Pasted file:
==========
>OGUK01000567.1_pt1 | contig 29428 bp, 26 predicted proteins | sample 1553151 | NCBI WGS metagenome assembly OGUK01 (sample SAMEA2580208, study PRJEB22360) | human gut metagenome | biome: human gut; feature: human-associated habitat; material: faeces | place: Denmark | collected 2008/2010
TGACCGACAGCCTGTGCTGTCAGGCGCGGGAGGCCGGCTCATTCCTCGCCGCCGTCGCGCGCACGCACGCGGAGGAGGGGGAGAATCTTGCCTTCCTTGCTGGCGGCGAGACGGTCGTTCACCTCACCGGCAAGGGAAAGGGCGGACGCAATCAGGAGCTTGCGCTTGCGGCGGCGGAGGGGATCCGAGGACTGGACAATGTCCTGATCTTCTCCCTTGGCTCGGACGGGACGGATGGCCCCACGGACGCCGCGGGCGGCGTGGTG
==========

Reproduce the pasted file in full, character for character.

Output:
>OGUK01000567.1_pt1 | contig 29428 bp, 26 predicted proteins | sample 1553151 | NCBI WGS metagenome assembly OGUK01 (sample SAMEA2580208, study PRJEB22360) | human gut metagenome | biome: human gut; feature: human-associated habitat; material: faeces | place: Denmark | collected 2008/2010
TGACCGACAGCCTGTGCTGTCAGGCGCGGGAGGCCGGCTCATTCCTCGCCGCCGTCGCGCGCACGCACGCGGAGGAGGGGGAGAATCTTGCCTTCCTTGCTGGCGGCGAGACGGTCGTTCACCTCACCGGCAAGGGAAAGGGCGGACGCAATCAGGAGCTTGCGCTTGCGGCGGCGGAGGGGATCCGAGGACTGGACAATGTCCTGATCTTCTCCCTTGGCTCGGACGGGACGGATGGCCCCACGGACGCCGCGGGCGGCGTGGTG